Thursday, February 15, 2018

CERT deployment and 72 hour kit load out revisited PART 2

CERT deployment and 72 hour kit load out revisited PART 2


  • Special considerations:72 Hour and CERT bag planning 
    • Feedback from other responders
  • Food in a disaster environment
    • 72 hour kit food considerations
    • Food and Water weight and transportation considerations 
  • Work and transportation
    • Hand and foot care
    • What to pack your supplies in

Special considerations when planning your 72 hour kit and CERT bag

I recently attended an after-action presentation from a Salvation Army responder who participated in the recent Puerto Rico hurricane disaster response effort.  Some of the major items she noted was not being able to rely on local resources for food, water and power.  She also noted that street signs and maps are also not trustworthy after a disaster as the terrain and roads may have been shifted or redirected.  The Salvation Army has notes on what they expect volunteers to bring.  For Puerto Rico they noted for people to "Pack light."

Puerto Rico deployment notes from Salvation Army volunteer experiences:

  • Hydrate early and Hydrate often.
  • Bring lots of bug spray
  • Bring a radios in pairs.  (FRS/GMRS and Ham radios)
  • Bring plenty of AA and AAA batteries as well as Ham radio and Cell recharge AA/AAA battery modules as power may not be reliable. (alternatively bring rechargeable batteries and solar cells)
  • Bring multiple flashlights
  • Hair care and hygiene products and tools needs to be simplified down to bare essentials. ex.  no corded hair dryers, electric shavers or curling irons.
  • Bring cash in small bills (~ >= 200$) (chances are there will be no credit cards accepted)
  • Water bottle with filter
  • Bring a GPS or GPS Phone app, pre-loaded with current maps for that area.  
  • Get GPS coordinates of key locations as roads may have been diverted and road signs destroyed.
  • Local food and water supplies will be limited

Food in a disaster environment

72 hour kit food considerations

Directly after a disaster, food will likely need to be transported in.   So when packing your CERT bag and 72 hour kit keep that in mind.  If you are being deployed to a remote location then you may need to create a supplemental bag to extend your 72 hour supplies to be extended to a week or longer.  Disaster supplies are not something you think of or use on a regular basis so extra care needs to be taken when selecting food stuffs for their weight and shelf life.  More over because nothing lasts forever, you need to check your supplies every year to ensure your supplies have not expired.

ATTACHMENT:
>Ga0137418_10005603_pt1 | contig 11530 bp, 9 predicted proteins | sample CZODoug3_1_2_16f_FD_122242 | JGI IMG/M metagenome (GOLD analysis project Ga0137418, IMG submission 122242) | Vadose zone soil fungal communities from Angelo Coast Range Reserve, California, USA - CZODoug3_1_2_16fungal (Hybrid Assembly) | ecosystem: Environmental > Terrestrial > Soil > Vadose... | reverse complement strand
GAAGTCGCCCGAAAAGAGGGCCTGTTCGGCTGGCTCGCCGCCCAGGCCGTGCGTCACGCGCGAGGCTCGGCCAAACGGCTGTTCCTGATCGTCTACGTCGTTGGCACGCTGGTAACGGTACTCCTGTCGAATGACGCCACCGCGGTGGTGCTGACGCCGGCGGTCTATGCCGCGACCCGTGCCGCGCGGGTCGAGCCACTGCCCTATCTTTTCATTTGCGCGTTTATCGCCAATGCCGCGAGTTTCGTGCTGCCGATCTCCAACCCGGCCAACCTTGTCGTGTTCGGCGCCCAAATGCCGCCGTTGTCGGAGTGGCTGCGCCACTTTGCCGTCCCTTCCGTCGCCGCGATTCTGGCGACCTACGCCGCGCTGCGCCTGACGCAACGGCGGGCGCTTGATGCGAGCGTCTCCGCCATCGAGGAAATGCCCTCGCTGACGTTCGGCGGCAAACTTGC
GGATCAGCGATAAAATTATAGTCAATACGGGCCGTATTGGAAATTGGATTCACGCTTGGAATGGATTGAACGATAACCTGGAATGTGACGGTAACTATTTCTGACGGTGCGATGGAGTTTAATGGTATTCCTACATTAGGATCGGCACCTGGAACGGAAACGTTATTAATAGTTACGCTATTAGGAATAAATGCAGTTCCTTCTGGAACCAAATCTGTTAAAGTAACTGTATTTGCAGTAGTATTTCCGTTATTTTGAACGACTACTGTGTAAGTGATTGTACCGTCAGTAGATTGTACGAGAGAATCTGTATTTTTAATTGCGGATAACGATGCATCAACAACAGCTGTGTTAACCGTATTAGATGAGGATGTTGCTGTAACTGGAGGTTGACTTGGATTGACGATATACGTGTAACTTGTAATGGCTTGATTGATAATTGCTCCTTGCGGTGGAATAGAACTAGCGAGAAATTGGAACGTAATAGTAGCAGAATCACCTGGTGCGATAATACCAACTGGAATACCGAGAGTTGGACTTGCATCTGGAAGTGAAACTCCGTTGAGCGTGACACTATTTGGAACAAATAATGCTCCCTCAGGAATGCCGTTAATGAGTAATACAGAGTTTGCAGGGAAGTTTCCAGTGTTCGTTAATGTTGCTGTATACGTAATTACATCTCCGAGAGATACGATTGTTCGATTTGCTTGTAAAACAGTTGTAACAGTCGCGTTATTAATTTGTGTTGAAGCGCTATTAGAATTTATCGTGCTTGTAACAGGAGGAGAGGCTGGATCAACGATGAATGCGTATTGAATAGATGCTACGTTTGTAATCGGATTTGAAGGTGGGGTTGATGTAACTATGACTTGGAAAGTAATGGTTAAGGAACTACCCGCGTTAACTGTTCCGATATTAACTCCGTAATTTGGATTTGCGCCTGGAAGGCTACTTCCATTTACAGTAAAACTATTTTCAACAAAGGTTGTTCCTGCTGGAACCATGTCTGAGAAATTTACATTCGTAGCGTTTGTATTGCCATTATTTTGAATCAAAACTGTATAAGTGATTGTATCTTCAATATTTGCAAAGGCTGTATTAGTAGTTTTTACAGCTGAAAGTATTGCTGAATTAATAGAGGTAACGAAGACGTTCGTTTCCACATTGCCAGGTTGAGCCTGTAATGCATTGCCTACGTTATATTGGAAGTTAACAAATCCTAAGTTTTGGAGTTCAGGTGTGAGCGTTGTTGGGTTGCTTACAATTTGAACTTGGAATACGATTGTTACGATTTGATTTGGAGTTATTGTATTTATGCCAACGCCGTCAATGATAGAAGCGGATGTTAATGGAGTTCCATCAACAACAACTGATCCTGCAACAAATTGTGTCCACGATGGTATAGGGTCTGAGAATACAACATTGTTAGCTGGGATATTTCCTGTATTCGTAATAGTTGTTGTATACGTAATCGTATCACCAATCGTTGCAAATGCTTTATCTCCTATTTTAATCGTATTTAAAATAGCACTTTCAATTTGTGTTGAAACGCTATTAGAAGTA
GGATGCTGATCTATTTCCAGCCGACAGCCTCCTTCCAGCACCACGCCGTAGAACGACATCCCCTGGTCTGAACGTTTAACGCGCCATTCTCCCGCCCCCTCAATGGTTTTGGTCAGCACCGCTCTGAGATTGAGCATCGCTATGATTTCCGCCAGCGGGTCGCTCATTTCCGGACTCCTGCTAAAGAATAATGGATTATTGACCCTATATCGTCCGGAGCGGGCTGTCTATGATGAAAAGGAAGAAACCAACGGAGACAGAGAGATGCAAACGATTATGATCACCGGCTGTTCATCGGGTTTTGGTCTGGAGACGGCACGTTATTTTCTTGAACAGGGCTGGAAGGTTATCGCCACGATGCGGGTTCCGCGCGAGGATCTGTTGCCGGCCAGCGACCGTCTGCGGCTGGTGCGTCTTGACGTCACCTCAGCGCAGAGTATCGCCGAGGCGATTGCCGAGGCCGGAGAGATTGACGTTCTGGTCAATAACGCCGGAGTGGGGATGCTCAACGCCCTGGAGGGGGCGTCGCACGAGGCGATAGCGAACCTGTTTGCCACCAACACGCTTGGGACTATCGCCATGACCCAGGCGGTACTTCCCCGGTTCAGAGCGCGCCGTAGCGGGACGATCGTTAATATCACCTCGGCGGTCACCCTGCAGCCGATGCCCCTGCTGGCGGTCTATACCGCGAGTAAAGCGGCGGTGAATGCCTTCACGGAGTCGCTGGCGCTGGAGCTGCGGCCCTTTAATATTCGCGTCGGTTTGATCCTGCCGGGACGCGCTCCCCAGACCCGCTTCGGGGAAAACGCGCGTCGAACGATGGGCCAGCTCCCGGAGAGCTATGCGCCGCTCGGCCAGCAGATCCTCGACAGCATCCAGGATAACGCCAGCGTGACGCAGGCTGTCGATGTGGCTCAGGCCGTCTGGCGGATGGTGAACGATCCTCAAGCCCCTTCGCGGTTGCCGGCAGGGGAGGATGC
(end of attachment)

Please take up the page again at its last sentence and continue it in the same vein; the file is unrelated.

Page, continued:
Types of Rations:

Ready to eat:
  • MRE - US military spec "Meals Ready to Eat":  Light weight, requires little to no preparation. MRE's have about a five year shelf life depending on conditions and does not need a stove or fire to cook it.  Usually each MRE contains around 1200 calories and it is assumed you eat 3 MREs Per day.
  • Emergency food bar: Five year shelf life and provides 3600 calories per bar which is enough for one normal day or 3 days basic subsistence. Food bars are not intended for long term use and are preferably used along with other food sources. 
  • Off the shelf meal bars and snacks : 1 year shelf life or less and little or no preparation.
Dry Rations:
  • Freeze dried meals : Light weight, just add boiling water and it has five or more years shelf life.
  • DIY dried meals: Instant rice, couscous, oatmeal, potato flakes, rice noodles, freeze dried fruits, veggies and seasonings.  Much more preparation than freeze dried meals or MREs but lower overall cost, easier to control nutrition needs and all this with a 2 to 5 year shelf life.
Preserved foods:
  • Canned food: Extremely heavy and bulky, requires preparation and cooking but has a shelf life of about 1 year.
Important food notes:
  • You will need extra water when preparing dried or dehydrated foods as well as a reliable stove and fuel supply.
  • MREs contain a lot of redundant items that you may not need or want to carry around.  You may want to break open the MRE packets and remove the redundant items ahead of time.